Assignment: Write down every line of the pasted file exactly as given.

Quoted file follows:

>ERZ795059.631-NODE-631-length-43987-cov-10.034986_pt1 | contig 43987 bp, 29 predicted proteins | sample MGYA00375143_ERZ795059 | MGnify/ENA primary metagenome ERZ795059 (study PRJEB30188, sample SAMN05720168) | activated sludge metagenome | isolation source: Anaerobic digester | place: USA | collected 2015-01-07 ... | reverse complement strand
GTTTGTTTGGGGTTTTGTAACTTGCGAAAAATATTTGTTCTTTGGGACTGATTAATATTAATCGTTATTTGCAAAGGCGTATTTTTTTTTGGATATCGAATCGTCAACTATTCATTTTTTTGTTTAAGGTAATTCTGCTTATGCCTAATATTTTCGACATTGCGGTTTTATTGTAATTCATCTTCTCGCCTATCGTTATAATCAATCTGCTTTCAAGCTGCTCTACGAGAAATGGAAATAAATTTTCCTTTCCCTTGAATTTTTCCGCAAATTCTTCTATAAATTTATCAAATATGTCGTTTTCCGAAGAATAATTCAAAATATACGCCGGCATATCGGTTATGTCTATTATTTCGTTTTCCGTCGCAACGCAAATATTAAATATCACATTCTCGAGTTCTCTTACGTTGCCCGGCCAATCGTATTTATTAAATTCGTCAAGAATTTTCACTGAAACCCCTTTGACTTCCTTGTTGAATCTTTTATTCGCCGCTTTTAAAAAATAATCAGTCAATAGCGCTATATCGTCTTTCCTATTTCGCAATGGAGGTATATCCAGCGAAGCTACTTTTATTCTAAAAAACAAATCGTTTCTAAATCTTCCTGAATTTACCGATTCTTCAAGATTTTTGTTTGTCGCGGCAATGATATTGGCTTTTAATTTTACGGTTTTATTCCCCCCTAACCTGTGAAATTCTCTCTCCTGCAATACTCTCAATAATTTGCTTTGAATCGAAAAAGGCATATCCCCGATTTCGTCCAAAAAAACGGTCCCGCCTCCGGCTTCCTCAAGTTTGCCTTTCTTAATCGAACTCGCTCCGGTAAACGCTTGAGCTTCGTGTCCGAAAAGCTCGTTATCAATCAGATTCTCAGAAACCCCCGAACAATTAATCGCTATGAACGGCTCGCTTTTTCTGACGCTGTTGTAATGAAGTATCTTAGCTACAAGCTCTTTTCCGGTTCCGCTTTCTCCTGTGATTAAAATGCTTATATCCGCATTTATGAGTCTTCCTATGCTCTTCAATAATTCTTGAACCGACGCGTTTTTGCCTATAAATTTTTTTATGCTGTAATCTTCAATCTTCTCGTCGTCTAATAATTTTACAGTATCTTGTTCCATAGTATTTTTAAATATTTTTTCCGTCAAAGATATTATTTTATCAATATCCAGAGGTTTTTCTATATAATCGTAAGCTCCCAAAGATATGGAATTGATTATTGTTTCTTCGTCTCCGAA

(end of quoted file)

>ERZ795059.631-NODE-631-length-43987-cov-10.034986_pt1 | contig 43987 bp, 29 predicted proteins | sample MGYA00375143_ERZ795059 | MGnify/ENA primary metagenome ERZ795059 (study PRJEB30188, sample SAMN05720168) | activated sludge metagenome | isolation source: Anaerobic digester | place: USA | collected 2015-01-07 ... | reverse complement strand
GTTTGTTTGGGGTTTTGTAACTTGCGAAAAATATTTGTTCTTTGGGACTGATTAATATTAATCGTTATTTGCAAAGGCGTATTTTTTTTTGGATATCGAATCGTCAACTATTCATTTTTTTGTTTAAGGTAATTCTGCTTATGCCTAATATTTTCGACATTGCGGTTTTATTGTAATTCATCTTCTCGCCTATCGTTATAATCAATCTGCTTTCAAGCTGCTCTACGAGAAATGGAAATAAATTTTCCTTTCCCTTGAATTTTTCCGCAAATTCTTCTATAAATTTATCAAATATGTCGTTTTCCGAAGAATAATTCAAAATATACGCCGGCATATCGGTTATGTCTATTATTTCGTTTTCCGTCGCAACGCAAATATTAAATATCACATTCTCGAGTTCTCTTACGTTGCCCGGCCAATCGTATTTATTAAATTCGTCAAGAATTTTCACTGAAACCCCTTTGACTTCCTTGTTGAATCTTTTATTCGCCGCTTTTAAAAAATAATCAGTCAATAGCGCTATATCGTCTTTCCTATTTCGCAATGGAGGTATATCCAGCGAAGCTACTTTTATTCTAAAAAACAAATCGTTTCTAAATCTTCCTGAATTTACCGATTCTTCAAGATTTTTGTTTGTCGCGGCAATGATATTGGCTTTTAATTTTACGGTTTTATTCCCCCCTAACCTGTGAAATTCTCTCTCCTGCAATACTCTCAATAATTTGCTTTGAATCGAAAAAGGCATATCCCCGATTTCGTCCAAAAAAACGGTCCCGCCTCCGGCTTCCTCAAGTTTGCCTTTCTTAATCGAACTCGCTCCGGTAAACGCTTGAGCTTCGTGTCCGAAAAGCTCGTTATCAATCAGATTCTCAGAAACCCCCGAACAATTAATCGCTATGAACGGCTCGCTTTTTCTGACGCTGTTGTAATGAAGTATCTTAGCTACAAGCTCTTTTCCGGTTCCGCTTTCTCCTGTGATTAAAATGCTTATATCCGCATTTATGAGTCTTCCTATGCTCTTCAATAATTCTTGAACCGACGCGTTTTTGCCTATAAATTTTTTTATGCTGTAATCTTCAATCTTCTCGTCGTCTAATAATTTTACAGTATCTTGTTCCATAGTATTTTTAAATATTTTTTCCGTCAAAGATATTATTTTATCAATATCCAGAGGTTTTTCTATATAATCGTAAGCTCCCAAAGATATGGAATTGATTATTGTTTCTTCGTCTCCGAA